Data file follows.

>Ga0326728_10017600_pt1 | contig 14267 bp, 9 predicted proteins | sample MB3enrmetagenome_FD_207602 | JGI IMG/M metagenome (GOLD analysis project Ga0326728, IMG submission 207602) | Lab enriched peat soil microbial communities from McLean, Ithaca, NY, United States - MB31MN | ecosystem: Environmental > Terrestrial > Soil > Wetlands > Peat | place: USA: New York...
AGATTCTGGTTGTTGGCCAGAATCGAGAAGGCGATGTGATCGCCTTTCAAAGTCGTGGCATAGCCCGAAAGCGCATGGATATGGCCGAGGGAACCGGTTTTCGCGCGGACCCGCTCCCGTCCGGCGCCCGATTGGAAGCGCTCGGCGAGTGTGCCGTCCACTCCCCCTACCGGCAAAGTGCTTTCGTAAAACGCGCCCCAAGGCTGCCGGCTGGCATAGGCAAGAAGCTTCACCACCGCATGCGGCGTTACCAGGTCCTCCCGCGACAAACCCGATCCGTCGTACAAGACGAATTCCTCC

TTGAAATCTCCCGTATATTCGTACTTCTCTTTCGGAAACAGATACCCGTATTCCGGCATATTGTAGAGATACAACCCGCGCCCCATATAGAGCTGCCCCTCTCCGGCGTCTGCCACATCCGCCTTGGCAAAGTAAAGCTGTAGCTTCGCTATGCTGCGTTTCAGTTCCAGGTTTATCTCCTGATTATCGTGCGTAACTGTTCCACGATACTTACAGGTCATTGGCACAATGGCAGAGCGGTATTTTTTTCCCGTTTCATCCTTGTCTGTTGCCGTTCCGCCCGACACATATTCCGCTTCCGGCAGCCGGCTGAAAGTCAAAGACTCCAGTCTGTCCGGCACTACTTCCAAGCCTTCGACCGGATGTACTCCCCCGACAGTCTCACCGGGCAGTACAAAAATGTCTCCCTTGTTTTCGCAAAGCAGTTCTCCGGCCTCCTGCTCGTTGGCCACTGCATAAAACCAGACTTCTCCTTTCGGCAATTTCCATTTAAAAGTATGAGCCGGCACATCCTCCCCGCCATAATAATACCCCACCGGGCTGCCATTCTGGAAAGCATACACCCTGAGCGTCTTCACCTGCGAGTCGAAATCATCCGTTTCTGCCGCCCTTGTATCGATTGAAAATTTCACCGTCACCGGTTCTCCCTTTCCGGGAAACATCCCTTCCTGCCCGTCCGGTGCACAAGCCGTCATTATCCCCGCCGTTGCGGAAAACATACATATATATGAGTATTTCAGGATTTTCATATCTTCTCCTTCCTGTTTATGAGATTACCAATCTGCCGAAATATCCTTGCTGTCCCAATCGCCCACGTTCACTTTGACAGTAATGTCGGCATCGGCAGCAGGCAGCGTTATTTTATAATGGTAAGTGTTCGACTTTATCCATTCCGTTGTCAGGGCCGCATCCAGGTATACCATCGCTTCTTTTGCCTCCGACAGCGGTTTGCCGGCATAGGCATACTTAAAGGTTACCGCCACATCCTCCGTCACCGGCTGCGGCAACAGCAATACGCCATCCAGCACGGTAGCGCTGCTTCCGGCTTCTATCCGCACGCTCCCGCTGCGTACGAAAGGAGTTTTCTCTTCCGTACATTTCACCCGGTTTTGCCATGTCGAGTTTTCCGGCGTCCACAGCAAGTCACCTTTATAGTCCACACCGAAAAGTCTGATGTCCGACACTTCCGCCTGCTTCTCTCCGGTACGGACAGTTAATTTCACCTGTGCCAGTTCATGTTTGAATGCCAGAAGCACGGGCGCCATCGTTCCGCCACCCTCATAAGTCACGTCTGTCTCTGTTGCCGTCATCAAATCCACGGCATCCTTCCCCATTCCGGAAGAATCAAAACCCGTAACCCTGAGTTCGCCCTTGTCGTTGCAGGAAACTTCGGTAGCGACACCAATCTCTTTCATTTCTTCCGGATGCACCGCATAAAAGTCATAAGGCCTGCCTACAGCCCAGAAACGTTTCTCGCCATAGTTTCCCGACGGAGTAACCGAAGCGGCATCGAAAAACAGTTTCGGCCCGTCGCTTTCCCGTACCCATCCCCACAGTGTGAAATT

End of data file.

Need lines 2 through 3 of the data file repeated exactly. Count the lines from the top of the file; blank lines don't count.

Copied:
AGATTCTGGTTGTTGGCCAGAATCGAGAAGGCGATGTGATCGCCTTTCAAAGTCGTGGCATAGCCCGAAAGCGCATGGATATGGCCGAGGGAACCGGTTTTCGCGCGGACCCGCTCCCGTCCGGCGCCCGATTGGAAGCGCTCGGCGAGTGTGCCGTCCACTCCCCCTACCGGCAAAGTGCTTTCGTAAAACGCGCCCCAAGGCTGCCGGCTGGCATAGGCAAGAAGCTTCACCACCGCATGCGGCGTTACCAGGTCCTCCCGCGACAAACCCGATCCGTCGTACAAGACGAATTCCTCC

TTGAAATCTCCCGTATATTCGTACTTCTCTTTCGGAAACAGATACCCGTATTCCGGCATATTGTAGAGATACAACCCGCGCCCCATATAGAGCTGCCCCTCTCCGGCGTCTGCCACATCCGCCTTGGCAAAGTAAAGCTGTAGCTTCGCTATGCTGCGTTTCAGTTCCAGGTTTATCTCCTGATTATCGTGCGTAACTGTTCCACGATACTTACAGGTCATTGGCACAATGGCAGAGCGGTATTTTTTTCCCGTTTCATCCTTGTCTGTTGCCGTTCCGCCCGACACATATTCCGCTTCCGGCAGCCGGCTGAAAGTCAAAGACTCCAGTCTGTCCGGCACTACTTCCAAGCCTTCGACCGGATGTACTCCCCCGACAGTCTCACCGGGCAGTACAAAAATGTCTCCCTTGTTTTCGCAAAGCAGTTCTCCGGCCTCCTGCTCGTTGGCCACTGCATAAAACCAGACTTCTCCTTTCGGCAATTTCCATTTAAAAGTATGAGCCGGCACATCCTCCCCGCCATAATAATACCCCACCGGGCTGCCATTCTGGAAAGCATACACCCTGAGCGTCTTCACCTGCGAGTCGAAATCATCCGTTTCTGCCGCCCTTGTATCGATTGAAAATTTCACCGTCACCGGTTCTCCCTTTCCGGGAAACATCCCTTCCTGCCCGTCCGGTGCACAAGCCGTCATTATCCCCGCCGTTGCGGAAAACATACATATATATGAGTATTTCAGGATTTTCATATCTTCTCCTTCCTGTTTATGAGATTACCAATCTGCCGAAATATCCTTGCTGTCCCAATCGCCCACGTTCACTTTGACAGTAATGTCGGCATCGGCAGCAGGCAGCGTTATTTTATAATGGTAAGTGTTCGACTTTATCCATTCCGTTGTCAGGGCCGCATCCAGGTATACCATCGCTTCTTTTGCCTCCGACAGCGGTTTGCCGGCATAGGCATACTTAAAGGTTACCGCCACATCCTCCGTCACCGGCTGCGGCAACAGCAATACGCCATCCAGCACGGTAGCGCTGCTTCCGGCTTCTATCCGCACGCTCCCGCTGCGTACGAAAGGAGTTTTCTCTTCCGTACATTTCACCCGGTTTTGCCATGTCGAGTTTTCCGGCGTCCACAGCAAGTCACCTTTATAGTCCACACCGAAAAGTCTGATGTCCGACACTTCCGCCTGCTTCTCTCCGGTACGGACAGTTAATTTCACCTGTGCCAGTTCATGTTTGAATGCCAGAAGCACGGGCGCCATCGTTCCGCCACCCTCATAAGTCACGTCTGTCTCTGTTGCCGTCATCAAATCCACGGCATCCTTCCCCATTCCGGAAGAATCAAAACCCGTAACCCTGAGTTCGCCCTTGTCGTTGCAGGAAACTTCGGTAGCGACACCAATCTCTTTCATTTCTTCCGGATGCACCGCATAAAAGTCATAAGGCCTGCCTACAGCCCAGAAACGTTTCTCGCCATAGTTTCCCGACGGAGTAACCGAAGCGGCATCGAAAAACAGTTTCGGCCCGTCGCTTTCCCGTACCCATCCCCACAGTGTGAAATT